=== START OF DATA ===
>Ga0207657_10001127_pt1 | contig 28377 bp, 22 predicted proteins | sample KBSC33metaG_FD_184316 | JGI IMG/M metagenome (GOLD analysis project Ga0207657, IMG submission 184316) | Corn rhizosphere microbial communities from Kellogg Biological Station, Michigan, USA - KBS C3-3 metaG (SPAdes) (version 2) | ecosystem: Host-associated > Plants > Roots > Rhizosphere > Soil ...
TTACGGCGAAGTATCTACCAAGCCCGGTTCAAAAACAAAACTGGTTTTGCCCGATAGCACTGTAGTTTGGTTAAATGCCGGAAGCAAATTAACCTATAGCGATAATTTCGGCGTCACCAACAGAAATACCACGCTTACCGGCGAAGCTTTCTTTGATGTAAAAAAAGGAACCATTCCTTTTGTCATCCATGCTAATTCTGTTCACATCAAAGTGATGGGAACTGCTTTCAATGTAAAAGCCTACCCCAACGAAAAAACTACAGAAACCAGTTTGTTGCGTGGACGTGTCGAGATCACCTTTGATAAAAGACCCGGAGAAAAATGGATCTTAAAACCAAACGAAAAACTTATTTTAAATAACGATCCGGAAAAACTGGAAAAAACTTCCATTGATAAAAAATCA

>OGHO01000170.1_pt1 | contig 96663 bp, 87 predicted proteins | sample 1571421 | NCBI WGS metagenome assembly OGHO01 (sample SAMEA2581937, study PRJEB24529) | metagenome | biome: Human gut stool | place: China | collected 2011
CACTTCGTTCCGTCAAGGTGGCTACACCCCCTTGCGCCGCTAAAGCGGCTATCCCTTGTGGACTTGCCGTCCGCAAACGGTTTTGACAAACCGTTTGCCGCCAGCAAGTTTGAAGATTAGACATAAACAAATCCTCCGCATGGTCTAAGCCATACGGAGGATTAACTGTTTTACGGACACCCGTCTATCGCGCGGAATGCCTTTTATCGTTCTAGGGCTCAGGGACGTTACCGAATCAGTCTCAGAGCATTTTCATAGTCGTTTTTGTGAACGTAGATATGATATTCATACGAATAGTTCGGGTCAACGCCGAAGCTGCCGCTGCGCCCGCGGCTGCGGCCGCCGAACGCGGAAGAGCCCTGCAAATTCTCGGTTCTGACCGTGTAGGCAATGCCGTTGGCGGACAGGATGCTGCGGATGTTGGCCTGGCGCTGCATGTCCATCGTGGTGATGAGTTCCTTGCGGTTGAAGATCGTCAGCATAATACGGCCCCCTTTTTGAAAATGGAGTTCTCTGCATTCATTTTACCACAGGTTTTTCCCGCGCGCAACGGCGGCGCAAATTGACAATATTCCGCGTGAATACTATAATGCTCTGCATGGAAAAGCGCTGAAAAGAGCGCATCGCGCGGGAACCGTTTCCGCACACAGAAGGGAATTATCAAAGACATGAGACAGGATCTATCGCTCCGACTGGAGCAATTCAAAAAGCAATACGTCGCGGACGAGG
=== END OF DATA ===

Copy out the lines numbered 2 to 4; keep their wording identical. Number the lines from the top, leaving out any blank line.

TTACGGCGAAGTATCTACCAAGCCCGGTTCAAAAACAAAACTGGTTTTGCCCGATAGCACTGTAGTTTGGTTAAATGCCGGAAGCAAATTAACCTATAGCGATAATTTCGGCGTCACCAACAGAAATACCACGCTTACCGGCGAAGCTTTCTTTGATGTAAAAAAAGGAACCATTCCTTTTGTCATCCATGCTAATTCTGTTCACATCAAAGTGATGGGAACTGCTTTCAATGTAAAAGCCTACCCCAACGAAAAAACTACAGAAACCAGTTTGTTGCGTGGACGTGTCGAGATCACCTTTGATAAAAGACCCGGAGAAAAATGGATCTTAAAACCAAACGAAAAACTTATTTTAAATAACGATCCGGAAAAACTGGAAAAAACTTCCATTGATAAAAAATCA

>OGHO01000170.1_pt1 | contig 96663 bp, 87 predicted proteins | sample 1571421 | NCBI WGS metagenome assembly OGHO01 (sample SAMEA2581937, study PRJEB24529) | metagenome | biome: Human gut stool | place: China | collected 2011
CACTTCGTTCCGTCAAGGTGGCTACACCCCCTTGCGCCGCTAAAGCGGCTATCCCTTGTGGACTTGCCGTCCGCAAACGGTTTTGACAAACCGTTTGCCGCCAGCAAGTTTGAAGATTAGACATAAACAAATCCTCCGCATGGTCTAAGCCATACGGAGGATTAACTGTTTTACGGACACCCGTCTATCGCGCGGAATGCCTTTTATCGTTCTAGGGCTCAGGGACGTTACCGAATCAGTCTCAGAGCATTTTCATAGTCGTTTTTGTGAACGTAGATATGATATTCATACGAATAGTTCGGGTCAACGCCGAAGCTGCCGCTGCGCCCGCGGCTGCGGCCGCCGAACGCGGAAGAGCCCTGCAAATTCTCGGTTCTGACCGTGTAGGCAATGCCGTTGGCGGACAGGATGCTGCGGATGTTGGCCTGGCGCTGCATGTCCATCGTGGTGATGAGTTCCTTGCGGTTGAAGATCGTCAGCATAATACGGCCCCCTTTTTGAAAATGGAGTTCTCTGCATTCATTTTACCACAGGTTTTTCCCGCGCGCAACGGCGGCGCAAATTGACAATATTCCGCGTGAATACTATAATGCTCTGCATGGAAAAGCGCTGAAAAGAGCGCATCGCGCGGGAACCGTTTCCGCACACAGAAGGGAATTATCAAAGACATGAGACAGGATCTATCGCTCCGACTGGAGCAATTCAAAAAGCAATACGTCGCGGACGAGG